George Gordon Noel Byron's poetry soon had some extensive dissemination in Germany; some translations were distributed, and he also had some protectors such as Goethe, Heine and Müller, who was also the poet's biographer. Despite all of this, Lied composers were barely interested in Lord Byron. The exception was Carl Loewe, who put into music about twenty of his poems, but apart from these, just a few scattered Lieder are found, the best known of which is Mein Herz ist schwer, the no. 15 of Robert Schumann's Myrten. The rest are hardly performed in song recitals and few recordings are availabe, so we're missing songs as valuable as the one I’m suggesting this week, Sonne der Schlummerlosen [Sun of the sleepless].
Hugo Wolf was one of those sleepless. Throughout his life, he suffered many periods in which he wasn't able to sleep, and it’s not hard to imagine that when he composed this song, he didn't sleep properly either, because he was physically and mentally exhausted. By April 1986, he had finally finished his splendid Italienisches Liederbuch, having finished his opera Der Corregidor four months earlier, and he was again in despair because he wasn't able to compose. His publisher urged him to publish, since his prestige as a Lieder composer would help to promote his opera, and every new Lied should have been a real torture.
He didn't write a song until that October, and he published it with two more songs, also with poems by Robert Reinick, composed eight years earlier; the next two songs, with Lord Byron's poems, (one of them Sonne der Schlummerlosen) were written in the last days of December. He published them with two songs, one with a poem by Heine and one with poem by Shakespeare also composed in 1888 and 1889; this disparity shows how hard those times were for Wolf. It wasn't a problem of quality, as Sonne der Schlummerlosen or the Michelangelo-Lieder (his last, written the next March) prove. It was, simply and sadly, that he wasn't able to compose.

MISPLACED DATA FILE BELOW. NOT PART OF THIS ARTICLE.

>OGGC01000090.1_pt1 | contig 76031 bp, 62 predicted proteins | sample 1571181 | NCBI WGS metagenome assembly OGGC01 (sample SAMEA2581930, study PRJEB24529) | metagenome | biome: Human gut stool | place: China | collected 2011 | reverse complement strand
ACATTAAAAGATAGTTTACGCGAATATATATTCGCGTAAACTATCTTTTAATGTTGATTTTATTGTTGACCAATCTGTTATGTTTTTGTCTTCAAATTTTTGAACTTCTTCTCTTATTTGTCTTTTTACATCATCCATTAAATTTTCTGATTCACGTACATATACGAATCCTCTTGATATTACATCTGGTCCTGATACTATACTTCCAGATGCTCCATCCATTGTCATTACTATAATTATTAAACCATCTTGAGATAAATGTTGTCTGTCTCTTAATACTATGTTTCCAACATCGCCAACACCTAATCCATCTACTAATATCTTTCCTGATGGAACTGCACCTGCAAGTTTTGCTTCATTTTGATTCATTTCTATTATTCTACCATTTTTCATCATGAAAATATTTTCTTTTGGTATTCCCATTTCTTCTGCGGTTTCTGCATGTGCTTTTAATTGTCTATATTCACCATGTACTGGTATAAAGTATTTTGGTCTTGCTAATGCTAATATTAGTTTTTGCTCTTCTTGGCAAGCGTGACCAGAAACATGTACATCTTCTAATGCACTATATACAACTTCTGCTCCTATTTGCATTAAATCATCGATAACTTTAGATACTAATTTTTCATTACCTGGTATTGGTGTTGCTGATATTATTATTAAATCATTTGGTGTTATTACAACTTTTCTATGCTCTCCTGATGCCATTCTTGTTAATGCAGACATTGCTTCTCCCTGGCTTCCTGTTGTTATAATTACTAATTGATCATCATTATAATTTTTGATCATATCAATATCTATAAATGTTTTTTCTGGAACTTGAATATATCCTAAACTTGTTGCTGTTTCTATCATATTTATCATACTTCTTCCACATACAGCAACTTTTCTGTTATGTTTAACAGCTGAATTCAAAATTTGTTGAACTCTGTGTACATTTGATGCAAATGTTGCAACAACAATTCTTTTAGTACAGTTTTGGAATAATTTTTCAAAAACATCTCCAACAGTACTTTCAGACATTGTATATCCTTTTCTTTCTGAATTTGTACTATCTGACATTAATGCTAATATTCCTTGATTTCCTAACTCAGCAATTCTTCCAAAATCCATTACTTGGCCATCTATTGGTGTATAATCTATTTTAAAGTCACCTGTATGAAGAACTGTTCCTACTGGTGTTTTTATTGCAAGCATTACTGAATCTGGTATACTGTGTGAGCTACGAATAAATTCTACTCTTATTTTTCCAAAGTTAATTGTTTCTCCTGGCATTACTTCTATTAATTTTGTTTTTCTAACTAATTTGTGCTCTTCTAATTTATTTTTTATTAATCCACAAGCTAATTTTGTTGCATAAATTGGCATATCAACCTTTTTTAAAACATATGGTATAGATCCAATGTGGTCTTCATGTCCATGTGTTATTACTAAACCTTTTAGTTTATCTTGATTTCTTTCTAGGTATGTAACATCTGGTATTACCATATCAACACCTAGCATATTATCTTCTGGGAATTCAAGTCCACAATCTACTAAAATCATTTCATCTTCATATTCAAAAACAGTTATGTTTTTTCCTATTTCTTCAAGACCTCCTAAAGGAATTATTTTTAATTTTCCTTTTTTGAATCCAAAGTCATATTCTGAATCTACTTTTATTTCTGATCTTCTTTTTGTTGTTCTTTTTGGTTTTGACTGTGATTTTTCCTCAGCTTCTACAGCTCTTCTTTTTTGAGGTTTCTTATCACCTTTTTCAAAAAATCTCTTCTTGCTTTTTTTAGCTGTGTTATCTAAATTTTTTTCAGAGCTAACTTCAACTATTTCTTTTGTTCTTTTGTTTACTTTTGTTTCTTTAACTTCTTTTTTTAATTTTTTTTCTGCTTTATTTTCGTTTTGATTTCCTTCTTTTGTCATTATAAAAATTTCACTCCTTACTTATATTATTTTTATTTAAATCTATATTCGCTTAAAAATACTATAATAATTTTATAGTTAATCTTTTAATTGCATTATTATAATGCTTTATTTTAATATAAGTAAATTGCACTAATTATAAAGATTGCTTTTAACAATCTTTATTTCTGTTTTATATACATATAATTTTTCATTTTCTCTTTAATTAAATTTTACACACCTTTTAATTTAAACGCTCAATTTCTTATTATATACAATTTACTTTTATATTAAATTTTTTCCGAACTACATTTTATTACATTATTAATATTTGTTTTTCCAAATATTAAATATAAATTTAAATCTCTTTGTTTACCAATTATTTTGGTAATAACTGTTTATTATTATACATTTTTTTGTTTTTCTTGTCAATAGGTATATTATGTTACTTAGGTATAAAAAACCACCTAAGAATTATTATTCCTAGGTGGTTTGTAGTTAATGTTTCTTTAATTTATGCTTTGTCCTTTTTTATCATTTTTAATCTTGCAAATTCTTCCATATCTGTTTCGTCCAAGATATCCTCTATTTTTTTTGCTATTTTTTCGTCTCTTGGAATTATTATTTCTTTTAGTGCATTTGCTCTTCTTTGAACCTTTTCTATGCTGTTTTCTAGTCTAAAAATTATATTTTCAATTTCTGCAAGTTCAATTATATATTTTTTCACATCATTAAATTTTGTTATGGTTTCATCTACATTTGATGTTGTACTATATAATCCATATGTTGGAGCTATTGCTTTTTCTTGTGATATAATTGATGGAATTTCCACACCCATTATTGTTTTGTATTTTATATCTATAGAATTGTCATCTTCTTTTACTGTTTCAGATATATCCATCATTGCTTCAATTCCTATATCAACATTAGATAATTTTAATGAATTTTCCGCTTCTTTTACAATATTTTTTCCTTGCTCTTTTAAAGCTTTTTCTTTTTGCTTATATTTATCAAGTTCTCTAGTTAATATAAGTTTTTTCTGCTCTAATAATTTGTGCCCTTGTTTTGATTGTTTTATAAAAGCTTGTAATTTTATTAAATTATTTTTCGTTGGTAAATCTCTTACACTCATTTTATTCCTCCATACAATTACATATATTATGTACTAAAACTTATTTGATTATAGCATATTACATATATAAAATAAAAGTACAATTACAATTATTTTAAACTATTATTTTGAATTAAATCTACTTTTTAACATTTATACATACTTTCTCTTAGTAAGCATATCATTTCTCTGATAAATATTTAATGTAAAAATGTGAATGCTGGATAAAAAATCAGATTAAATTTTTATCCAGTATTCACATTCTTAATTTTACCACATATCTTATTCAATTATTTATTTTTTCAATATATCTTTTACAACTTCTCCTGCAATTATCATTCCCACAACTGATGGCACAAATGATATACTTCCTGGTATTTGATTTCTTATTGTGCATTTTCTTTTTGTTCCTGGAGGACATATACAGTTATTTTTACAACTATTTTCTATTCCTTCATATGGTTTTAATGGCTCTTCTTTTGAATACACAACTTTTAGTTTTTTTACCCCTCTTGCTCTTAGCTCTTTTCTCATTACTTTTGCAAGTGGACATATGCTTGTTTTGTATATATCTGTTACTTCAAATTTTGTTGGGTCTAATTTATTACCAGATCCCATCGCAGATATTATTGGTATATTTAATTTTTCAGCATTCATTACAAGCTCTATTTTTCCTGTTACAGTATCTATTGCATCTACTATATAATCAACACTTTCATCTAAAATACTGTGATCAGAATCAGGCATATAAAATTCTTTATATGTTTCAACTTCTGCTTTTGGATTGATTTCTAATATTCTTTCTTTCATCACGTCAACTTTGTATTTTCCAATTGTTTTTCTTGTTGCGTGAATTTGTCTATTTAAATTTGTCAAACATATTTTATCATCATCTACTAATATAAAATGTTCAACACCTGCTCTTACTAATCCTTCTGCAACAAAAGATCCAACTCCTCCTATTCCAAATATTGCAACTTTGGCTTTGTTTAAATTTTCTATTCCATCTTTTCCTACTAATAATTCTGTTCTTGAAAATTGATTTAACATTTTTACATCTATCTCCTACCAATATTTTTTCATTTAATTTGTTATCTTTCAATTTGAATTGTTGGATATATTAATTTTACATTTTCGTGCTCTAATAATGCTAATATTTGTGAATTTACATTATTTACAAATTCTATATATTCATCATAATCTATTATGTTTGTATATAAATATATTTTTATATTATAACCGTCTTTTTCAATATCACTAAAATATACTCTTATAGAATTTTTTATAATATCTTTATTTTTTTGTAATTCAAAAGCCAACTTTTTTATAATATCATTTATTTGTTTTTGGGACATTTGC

Sonne der Schlummerlosen talks about memories of happy moments which the poet compared to the moon: “distinct, but distant” (Lord Byron wrote this poem on September 8, 1814, the day before his proposal; I suppose it would be hasty to draw conclusions). Wolf's Lied, which follows Otto Gildenmeister's translation, reflects the coldness of the moon, the transparency of its light, and the time, that seems motionless when you aren’t able to sleep. And at the same time, it becomes a serene song, which doesn't convey at all the anxiety of a sleepless night.
When he chose Sonne der Schlummerlosen, Wolf coincided with Loewe, Mendelssohn and Schumann. In fact, the lieder of these composers with poems by Lord Byron came from the same collection, the Hebräische Gesänge. We might think that these poems aroused the interest of the composers because they were more musical than others, and we would be right, because the original collection, the Hebrew Melodies, wasn't originally a poetic work; these texts were conceived as song lyrics.